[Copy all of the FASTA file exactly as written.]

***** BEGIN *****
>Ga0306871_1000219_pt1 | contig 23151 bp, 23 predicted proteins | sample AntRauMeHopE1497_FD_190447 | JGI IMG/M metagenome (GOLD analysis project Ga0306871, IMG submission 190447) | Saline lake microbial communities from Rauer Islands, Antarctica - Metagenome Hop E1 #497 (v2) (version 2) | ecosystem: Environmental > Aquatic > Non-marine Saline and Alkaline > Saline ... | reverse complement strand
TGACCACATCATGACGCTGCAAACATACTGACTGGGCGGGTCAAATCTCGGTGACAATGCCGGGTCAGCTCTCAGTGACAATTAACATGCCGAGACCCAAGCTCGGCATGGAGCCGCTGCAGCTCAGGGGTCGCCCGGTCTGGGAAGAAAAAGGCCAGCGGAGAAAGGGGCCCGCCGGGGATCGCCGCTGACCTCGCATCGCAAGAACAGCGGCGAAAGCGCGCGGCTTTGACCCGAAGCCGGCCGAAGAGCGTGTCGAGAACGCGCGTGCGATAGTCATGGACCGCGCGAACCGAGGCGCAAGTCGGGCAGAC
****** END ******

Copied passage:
>Ga0306871_1000219_pt1 | contig 23151 bp, 23 predicted proteins | sample AntRauMeHopE1497_FD_190447 | JGI IMG/M metagenome (GOLD analysis project Ga0306871, IMG submission 190447) | Saline lake microbial communities from Rauer Islands, Antarctica - Metagenome Hop E1 #497 (v2) (version 2) | ecosystem: Environmental > Aquatic > Non-marine Saline and Alkaline > Saline ... | reverse complement strand
TGACCACATCATGACGCTGCAAACATACTGACTGGGCGGGTCAAATCTCGGTGACAATGCCGGGTCAGCTCTCAGTGACAATTAACATGCCGAGACCCAAGCTCGGCATGGAGCCGCTGCAGCTCAGGGGTCGCCCGGTCTGGGAAGAAAAAGGCCAGCGGAGAAAGGGGCCCGCCGGGGATCGCCGCTGACCTCGCATCGCAAGAACAGCGGCGAAAGCGCGCGGCTTTGACCCGAAGCCGGCCGAAGAGCGTGTCGAGAACGCGCGTGCGATAGTCATGGACCGCGCGAACCGAGGCGCAAGTCGGGCAGAC